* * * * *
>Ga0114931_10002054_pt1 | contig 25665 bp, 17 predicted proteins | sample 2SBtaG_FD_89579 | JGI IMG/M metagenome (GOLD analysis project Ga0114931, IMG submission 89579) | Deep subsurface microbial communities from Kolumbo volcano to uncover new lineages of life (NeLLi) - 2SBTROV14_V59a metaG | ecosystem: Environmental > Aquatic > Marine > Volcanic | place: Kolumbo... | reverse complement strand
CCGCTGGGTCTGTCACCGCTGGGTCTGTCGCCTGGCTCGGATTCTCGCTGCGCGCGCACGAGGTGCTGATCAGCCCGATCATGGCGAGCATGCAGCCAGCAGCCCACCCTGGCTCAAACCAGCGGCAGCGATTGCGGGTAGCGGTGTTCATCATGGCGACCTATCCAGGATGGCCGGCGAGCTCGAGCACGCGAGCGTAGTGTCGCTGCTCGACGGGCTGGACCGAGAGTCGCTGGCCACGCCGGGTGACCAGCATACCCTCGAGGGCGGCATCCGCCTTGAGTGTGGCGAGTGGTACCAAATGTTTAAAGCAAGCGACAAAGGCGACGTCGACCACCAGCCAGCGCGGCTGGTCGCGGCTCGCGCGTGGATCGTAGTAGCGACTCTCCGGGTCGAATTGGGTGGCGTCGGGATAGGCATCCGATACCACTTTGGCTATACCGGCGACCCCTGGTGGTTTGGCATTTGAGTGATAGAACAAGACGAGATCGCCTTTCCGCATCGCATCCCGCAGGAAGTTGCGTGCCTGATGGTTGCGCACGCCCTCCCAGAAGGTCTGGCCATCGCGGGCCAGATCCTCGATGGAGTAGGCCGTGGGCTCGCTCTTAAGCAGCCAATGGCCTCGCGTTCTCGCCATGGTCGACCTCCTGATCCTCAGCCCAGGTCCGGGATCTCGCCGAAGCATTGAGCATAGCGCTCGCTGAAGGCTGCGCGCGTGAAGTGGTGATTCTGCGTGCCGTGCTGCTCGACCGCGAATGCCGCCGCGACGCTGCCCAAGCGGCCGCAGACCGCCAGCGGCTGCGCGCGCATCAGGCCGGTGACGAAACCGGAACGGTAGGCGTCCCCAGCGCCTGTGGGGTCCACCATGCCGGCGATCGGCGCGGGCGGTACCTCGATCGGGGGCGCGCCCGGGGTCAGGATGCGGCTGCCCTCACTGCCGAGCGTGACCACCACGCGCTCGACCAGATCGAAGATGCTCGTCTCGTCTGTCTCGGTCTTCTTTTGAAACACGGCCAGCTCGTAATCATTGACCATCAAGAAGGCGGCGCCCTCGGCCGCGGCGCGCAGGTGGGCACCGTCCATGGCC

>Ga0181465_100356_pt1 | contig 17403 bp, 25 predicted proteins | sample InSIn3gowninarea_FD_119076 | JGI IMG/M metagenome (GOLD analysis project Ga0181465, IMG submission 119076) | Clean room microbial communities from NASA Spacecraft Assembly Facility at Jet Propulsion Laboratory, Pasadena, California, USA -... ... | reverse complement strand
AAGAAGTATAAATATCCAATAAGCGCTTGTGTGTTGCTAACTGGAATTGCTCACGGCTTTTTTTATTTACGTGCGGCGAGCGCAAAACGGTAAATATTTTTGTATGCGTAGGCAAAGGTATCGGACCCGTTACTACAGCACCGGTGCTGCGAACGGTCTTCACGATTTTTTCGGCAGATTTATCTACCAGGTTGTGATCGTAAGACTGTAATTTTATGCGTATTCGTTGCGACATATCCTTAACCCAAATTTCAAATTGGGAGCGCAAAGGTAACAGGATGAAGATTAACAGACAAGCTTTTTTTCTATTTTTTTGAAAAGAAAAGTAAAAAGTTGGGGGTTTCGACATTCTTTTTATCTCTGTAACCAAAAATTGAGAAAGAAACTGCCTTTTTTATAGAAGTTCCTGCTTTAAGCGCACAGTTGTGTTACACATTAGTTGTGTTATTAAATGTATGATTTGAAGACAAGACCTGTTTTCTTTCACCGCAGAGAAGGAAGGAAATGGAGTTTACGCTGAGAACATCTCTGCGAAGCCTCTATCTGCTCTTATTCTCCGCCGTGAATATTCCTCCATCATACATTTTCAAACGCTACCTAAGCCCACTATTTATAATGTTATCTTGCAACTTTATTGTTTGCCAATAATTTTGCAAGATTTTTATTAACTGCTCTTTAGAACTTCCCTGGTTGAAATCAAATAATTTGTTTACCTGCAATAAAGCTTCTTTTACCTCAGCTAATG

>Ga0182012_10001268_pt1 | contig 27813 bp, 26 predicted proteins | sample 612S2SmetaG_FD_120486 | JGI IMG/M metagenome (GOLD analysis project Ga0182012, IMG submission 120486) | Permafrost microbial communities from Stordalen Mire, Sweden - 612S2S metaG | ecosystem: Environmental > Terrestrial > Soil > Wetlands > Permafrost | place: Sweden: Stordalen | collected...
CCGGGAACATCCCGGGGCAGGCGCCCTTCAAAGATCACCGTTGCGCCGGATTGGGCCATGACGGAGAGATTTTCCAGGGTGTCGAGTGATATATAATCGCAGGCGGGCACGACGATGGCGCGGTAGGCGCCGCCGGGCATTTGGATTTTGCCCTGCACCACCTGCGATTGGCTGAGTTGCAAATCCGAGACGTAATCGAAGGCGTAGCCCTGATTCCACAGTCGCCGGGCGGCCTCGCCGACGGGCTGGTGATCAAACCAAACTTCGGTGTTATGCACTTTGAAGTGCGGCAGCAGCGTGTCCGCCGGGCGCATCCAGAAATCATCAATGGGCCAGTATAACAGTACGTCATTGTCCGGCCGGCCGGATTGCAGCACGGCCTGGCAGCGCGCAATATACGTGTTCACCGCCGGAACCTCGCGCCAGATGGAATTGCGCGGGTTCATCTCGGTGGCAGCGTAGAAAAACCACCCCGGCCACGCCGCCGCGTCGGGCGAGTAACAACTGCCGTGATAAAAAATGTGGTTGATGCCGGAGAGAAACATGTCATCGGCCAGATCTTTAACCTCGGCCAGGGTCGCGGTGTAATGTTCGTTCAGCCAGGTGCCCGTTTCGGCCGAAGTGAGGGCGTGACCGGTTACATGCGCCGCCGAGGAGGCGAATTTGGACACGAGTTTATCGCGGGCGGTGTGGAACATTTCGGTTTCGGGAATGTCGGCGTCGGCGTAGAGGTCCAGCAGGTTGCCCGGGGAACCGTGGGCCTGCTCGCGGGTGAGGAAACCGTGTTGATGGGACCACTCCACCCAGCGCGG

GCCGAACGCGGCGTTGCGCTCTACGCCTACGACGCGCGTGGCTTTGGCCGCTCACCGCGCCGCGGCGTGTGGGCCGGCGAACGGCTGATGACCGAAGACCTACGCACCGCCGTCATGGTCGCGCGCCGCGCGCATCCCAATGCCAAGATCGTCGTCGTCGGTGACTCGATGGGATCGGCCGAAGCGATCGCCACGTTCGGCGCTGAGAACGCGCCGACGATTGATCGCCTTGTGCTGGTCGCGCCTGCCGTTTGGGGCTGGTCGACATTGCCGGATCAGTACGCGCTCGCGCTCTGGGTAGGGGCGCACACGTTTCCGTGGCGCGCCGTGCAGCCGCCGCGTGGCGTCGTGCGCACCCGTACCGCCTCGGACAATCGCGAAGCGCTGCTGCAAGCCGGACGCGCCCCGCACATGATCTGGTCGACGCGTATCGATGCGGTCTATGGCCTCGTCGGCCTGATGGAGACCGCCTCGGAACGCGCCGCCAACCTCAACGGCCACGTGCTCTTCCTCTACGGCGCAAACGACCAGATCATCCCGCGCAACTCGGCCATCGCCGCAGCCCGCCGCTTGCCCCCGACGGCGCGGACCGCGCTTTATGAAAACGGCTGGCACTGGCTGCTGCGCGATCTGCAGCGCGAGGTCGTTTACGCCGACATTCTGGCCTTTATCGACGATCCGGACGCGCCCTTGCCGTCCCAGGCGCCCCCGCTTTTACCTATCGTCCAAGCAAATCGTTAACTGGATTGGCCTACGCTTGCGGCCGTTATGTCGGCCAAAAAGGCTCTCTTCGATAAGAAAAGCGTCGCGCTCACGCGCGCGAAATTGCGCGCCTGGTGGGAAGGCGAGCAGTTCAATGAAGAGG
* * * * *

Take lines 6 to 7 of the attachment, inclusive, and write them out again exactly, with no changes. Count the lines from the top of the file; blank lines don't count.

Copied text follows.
CCGGGAACATCCCGGGGCAGGCGCCCTTCAAAGATCACCGTTGCGCCGGATTGGGCCATGACGGAGAGATTTTCCAGGGTGTCGAGTGATATATAATCGCAGGCGGGCACGACGATGGCGCGGTAGGCGCCGCCGGGCATTTGGATTTTGCCCTGCACCACCTGCGATTGGCTGAGTTGCAAATCCGAGACGTAATCGAAGGCGTAGCCCTGATTCCACAGTCGCCGGGCGGCCTCGCCGACGGGCTGGTGATCAAACCAAACTTCGGTGTTATGCACTTTGAAGTGCGGCAGCAGCGTGTCCGCCGGGCGCATCCAGAAATCATCAATGGGCCAGTATAACAGTACGTCATTGTCCGGCCGGCCGGATTGCAGCACGGCCTGGCAGCGCGCAATATACGTGTTCACCGCCGGAACCTCGCGCCAGATGGAATTGCGCGGGTTCATCTCGGTGGCAGCGTAGAAAAACCACCCCGGCCACGCCGCCGCGTCGGGCGAGTAACAACTGCCGTGATAAAAAATGTGGTTGATGCCGGAGAGAAACATGTCATCGGCCAGATCTTTAACCTCGGCCAGGGTCGCGGTGTAATGTTCGTTCAGCCAGGTGCCCGTTTCGGCCGAAGTGAGGGCGTGACCGGTTACATGCGCCGCCGAGGAGGCGAATTTGGACACGAGTTTATCGCGGGCGGTGTGGAACATTTCGGTTTCGGGAATGTCGGCGTCGGCGTAGAGGTCCAGCAGGTTGCCCGGGGAACCGTGGGCCTGCTCGCGGGTGAGGAAACCGTGTTGATGGGACCACTCCACCCAGCGCGG

GCCGAACGCGGCGTTGCGCTCTACGCCTACGACGCGCGTGGCTTTGGCCGCTCACCGCGCCGCGGCGTGTGGGCCGGCGAACGGCTGATGACCGAAGACCTACGCACCGCCGTCATGGTCGCGCGCCGCGCGCATCCCAATGCCAAGATCGTCGTCGTCGGTGACTCGATGGGATCGGCCGAAGCGATCGCCACGTTCGGCGCTGAGAACGCGCCGACGATTGATCGCCTTGTGCTGGTCGCGCCTGCCGTTTGGGGCTGGTCGACATTGCCGGATCAGTACGCGCTCGCGCTCTGGGTAGGGGCGCACACGTTTCCGTGGCGCGCCGTGCAGCCGCCGCGTGGCGTCGTGCGCACCCGTACCGCCTCGGACAATCGCGAAGCGCTGCTGCAAGCCGGACGCGCCCCGCACATGATCTGGTCGACGCGTATCGATGCGGTCTATGGCCTCGTCGGCCTGATGGAGACCGCCTCGGAACGCGCCGCCAACCTCAACGGCCACGTGCTCTTCCTCTACGGCGCAAACGACCAGATCATCCCGCGCAACTCGGCCATCGCCGCAGCCCGCCGCTTGCCCCCGACGGCGCGGACCGCGCTTTATGAAAACGGCTGGCACTGGCTGCTGCGCGATCTGCAGCGCGAGGTCGTTTACGCCGACATTCTGGCCTTTATCGACGATCCGGACGCGCCCTTGCCGTCCCAGGCGCCCCCGCTTTTACCTATCGTCCAAGCAAATCGTTAACTGGATTGGCCTACGCTTGCGGCCGTTATGTCGGCCAAAAAGGCTCTCTTCGATAAGAAAAGCGTCGCGCTCACGCGCGCGAAATTGCGCGCCTGGTGGGAAGGCGAGCAGTTCAATGAAGAGG